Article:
Friday

28th Apr 2017

Solana defends EU military planning hub

As the new EU military operations centre conducts its first exercise with a virtual deployment of 2,000 European soldiers, the bloc's foreign policy chief Javier Solana played down criticism that the new body duplicates the role of NATO's headquarters.

"It's a question of a good and serious division of labour, which is necessary with the number of crises we are trying to handle," Mr Solana told journalists on Wednesday (14 June), AP reported.

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He rejected the suggestion that the centre - set up earlier this year in Brussels to enable the bloc to plan and run an autonomous operation at the military strategic level - could be seen as competition undermining links with the North Atlantic pact.

Such criticism has been recently voiced by UK conservative MEP Geoffrey Van Orden MEP, who argued that the military operations centre is a revival of the idea of a separate EU operational planning staff proposed by four states (France, Belgium, Germany and Luxembourg) in 2003 and rejected by the UK.

"The reasons to oppose such a move [in 2003] were clear - the EU would be duplicating vital functions at the very heart of NATO, would weaken enthusiasm for NATO-led operations, and ultimately would displace the role of NATO's military planners," Mr van Orden said.

The British deputy added that originally a small EU operational staff based at NATO has now turned into "the full works" in the form of the new body, with "the fig leaf that the EU is merely helping NATO and has only limited defence ambitions" increasingly exposed.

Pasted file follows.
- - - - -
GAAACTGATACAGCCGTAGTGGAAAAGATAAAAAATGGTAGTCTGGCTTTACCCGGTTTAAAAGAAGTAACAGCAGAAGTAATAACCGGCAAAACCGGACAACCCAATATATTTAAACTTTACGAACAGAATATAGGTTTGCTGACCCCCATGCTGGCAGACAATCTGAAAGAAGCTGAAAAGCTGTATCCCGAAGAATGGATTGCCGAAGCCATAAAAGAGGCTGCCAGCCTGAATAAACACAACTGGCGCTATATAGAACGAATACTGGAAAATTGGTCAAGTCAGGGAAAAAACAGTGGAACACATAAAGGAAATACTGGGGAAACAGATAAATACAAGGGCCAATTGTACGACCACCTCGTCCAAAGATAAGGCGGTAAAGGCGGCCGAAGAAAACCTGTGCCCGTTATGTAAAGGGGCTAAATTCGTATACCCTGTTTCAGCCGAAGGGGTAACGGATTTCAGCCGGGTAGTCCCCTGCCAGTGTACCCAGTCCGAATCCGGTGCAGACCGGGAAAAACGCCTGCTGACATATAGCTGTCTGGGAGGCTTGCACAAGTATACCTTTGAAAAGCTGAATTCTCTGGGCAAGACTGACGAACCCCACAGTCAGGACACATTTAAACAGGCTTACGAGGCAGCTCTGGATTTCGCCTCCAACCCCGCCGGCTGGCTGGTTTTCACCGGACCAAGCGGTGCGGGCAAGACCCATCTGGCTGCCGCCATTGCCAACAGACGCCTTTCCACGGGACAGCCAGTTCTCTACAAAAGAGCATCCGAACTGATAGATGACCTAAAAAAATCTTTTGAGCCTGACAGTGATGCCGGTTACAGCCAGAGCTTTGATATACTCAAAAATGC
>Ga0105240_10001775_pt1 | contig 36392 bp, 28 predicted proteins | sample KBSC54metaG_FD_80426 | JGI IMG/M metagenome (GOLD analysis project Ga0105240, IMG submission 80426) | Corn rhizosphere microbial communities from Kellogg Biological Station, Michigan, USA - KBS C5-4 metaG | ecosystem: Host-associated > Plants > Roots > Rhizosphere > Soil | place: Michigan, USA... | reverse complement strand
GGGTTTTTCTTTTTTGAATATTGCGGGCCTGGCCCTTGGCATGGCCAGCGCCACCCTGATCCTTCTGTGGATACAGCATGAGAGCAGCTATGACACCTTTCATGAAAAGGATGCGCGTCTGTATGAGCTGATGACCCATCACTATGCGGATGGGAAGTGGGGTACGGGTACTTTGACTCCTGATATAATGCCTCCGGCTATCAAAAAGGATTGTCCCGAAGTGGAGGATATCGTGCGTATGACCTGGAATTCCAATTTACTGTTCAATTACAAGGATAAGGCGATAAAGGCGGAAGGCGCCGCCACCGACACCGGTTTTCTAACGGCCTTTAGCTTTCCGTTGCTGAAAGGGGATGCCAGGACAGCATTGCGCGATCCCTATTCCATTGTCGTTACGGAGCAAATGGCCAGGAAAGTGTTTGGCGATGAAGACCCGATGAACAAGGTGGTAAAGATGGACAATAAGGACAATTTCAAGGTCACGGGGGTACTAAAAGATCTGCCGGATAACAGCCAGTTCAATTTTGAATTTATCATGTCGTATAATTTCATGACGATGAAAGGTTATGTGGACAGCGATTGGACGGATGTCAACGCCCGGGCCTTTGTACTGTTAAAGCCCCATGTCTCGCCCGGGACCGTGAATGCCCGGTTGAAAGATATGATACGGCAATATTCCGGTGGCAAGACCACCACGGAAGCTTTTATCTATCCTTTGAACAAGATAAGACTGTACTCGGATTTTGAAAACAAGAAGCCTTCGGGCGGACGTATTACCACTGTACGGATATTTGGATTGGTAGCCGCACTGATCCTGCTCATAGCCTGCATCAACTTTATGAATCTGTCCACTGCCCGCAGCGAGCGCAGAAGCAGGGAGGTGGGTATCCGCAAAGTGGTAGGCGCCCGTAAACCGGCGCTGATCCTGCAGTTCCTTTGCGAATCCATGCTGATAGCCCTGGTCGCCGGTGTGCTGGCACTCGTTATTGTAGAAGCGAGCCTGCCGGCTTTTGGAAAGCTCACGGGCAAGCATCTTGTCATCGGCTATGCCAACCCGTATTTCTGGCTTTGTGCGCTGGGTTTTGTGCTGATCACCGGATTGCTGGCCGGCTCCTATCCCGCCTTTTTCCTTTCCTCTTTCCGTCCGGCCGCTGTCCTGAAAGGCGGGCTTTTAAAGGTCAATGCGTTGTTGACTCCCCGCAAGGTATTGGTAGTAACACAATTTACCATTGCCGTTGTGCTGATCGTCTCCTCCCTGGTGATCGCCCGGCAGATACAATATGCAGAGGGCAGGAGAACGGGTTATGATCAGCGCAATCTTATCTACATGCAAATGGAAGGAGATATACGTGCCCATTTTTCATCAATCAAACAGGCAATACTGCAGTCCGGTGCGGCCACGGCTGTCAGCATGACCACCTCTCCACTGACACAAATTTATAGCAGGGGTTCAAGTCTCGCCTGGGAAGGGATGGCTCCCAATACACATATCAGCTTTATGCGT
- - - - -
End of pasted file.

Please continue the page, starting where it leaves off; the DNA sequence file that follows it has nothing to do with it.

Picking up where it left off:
But the argument has been rejected by the NATO chief himself, Jaap de Hoop Scheffer. At the security and defence agenda conference in Brussels last week, he said he thought the EU's operations centre was a good idea and had nothing against it, AP writes.

Virtual exercise

The virtual training exercise taking place between 7 and 15 June is the EU's second military exercise within the framework of its security and defence policy but for the first time, its operational centre - consisting of military and civilian officials - has been activated.

It is based on a scenario in a fictitious country (Alisia), where a clash between a government and a rebel group hampers the distribution of humanitarian aid to camps of internally displaced persons, with a UN mission cut off from people in need.

The EU is asked to run an operation bridging the time needed for the UN to reorganise its personnel which requires the deployment of a force up to 2,000 people, including military staff.

The exercise is being conducted by the EU's military operations centre in Brussels and in another EU building in Enkoping, Sweden.

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